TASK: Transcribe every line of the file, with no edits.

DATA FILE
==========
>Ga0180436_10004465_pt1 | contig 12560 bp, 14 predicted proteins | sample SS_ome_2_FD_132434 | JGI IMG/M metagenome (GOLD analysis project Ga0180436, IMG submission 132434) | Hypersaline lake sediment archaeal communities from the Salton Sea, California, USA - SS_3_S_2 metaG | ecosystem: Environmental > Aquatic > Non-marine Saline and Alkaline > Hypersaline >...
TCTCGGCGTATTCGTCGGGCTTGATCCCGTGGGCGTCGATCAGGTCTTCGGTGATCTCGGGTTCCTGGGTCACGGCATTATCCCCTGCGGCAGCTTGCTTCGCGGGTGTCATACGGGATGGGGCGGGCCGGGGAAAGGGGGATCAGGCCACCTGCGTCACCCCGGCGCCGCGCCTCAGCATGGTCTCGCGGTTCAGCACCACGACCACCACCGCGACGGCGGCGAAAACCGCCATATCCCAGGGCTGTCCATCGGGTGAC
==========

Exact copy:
>Ga0180436_10004465_pt1 | contig 12560 bp, 14 predicted proteins | sample SS_ome_2_FD_132434 | JGI IMG/M metagenome (GOLD analysis project Ga0180436, IMG submission 132434) | Hypersaline lake sediment archaeal communities from the Salton Sea, California, USA - SS_3_S_2 metaG | ecosystem: Environmental > Aquatic > Non-marine Saline and Alkaline > Hypersaline >...
TCTCGGCGTATTCGTCGGGCTTGATCCCGTGGGCGTCGATCAGGTCTTCGGTGATCTCGGGTTCCTGGGTCACGGCATTATCCCCTGCGGCAGCTTGCTTCGCGGGTGTCATACGGGATGGGGCGGGCCGGGGAAAGGGGGATCAGGCCACCTGCGTCACCCCGGCGCCGCGCCTCAGCATGGTCTCGCGGTTCAGCACCACGACCACCACCGCGACGGCGGCGAAAACCGCCATATCCCAGGGCTGTCCATCGGGTGAC